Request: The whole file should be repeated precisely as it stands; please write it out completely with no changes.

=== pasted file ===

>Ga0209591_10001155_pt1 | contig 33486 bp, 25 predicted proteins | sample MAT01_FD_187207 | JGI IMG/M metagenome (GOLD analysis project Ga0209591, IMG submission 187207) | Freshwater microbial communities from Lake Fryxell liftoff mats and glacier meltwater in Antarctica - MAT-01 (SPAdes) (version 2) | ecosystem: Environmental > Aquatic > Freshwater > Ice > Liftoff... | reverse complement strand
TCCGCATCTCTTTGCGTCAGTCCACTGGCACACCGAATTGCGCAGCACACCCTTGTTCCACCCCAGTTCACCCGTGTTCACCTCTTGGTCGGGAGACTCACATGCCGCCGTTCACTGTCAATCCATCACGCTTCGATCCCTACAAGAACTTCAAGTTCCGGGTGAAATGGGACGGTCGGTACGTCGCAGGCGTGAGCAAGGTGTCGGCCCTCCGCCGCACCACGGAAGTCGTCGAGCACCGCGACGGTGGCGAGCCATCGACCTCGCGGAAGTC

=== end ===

>Ga0209591_10001155_pt1 | contig 33486 bp, 25 predicted proteins | sample MAT01_FD_187207 | JGI IMG/M metagenome (GOLD analysis project Ga0209591, IMG submission 187207) | Freshwater microbial communities from Lake Fryxell liftoff mats and glacier meltwater in Antarctica - MAT-01 (SPAdes) (version 2) | ecosystem: Environmental > Aquatic > Freshwater > Ice > Liftoff... | reverse complement strand
TCCGCATCTCTTTGCGTCAGTCCACTGGCACACCGAATTGCGCAGCACACCCTTGTTCCACCCCAGTTCACCCGTGTTCACCTCTTGGTCGGGAGACTCACATGCCGCCGTTCACTGTCAATCCATCACGCTTCGATCCCTACAAGAACTTCAAGTTCCGGGTGAAATGGGACGGTCGGTACGTCGCAGGCGTGAGCAAGGTGTCGGCCCTCCGCCGCACCACGGAAGTCGTCGAGCACCGCGACGGTGGCGAGCCATCGACCTCGCGGAAGTC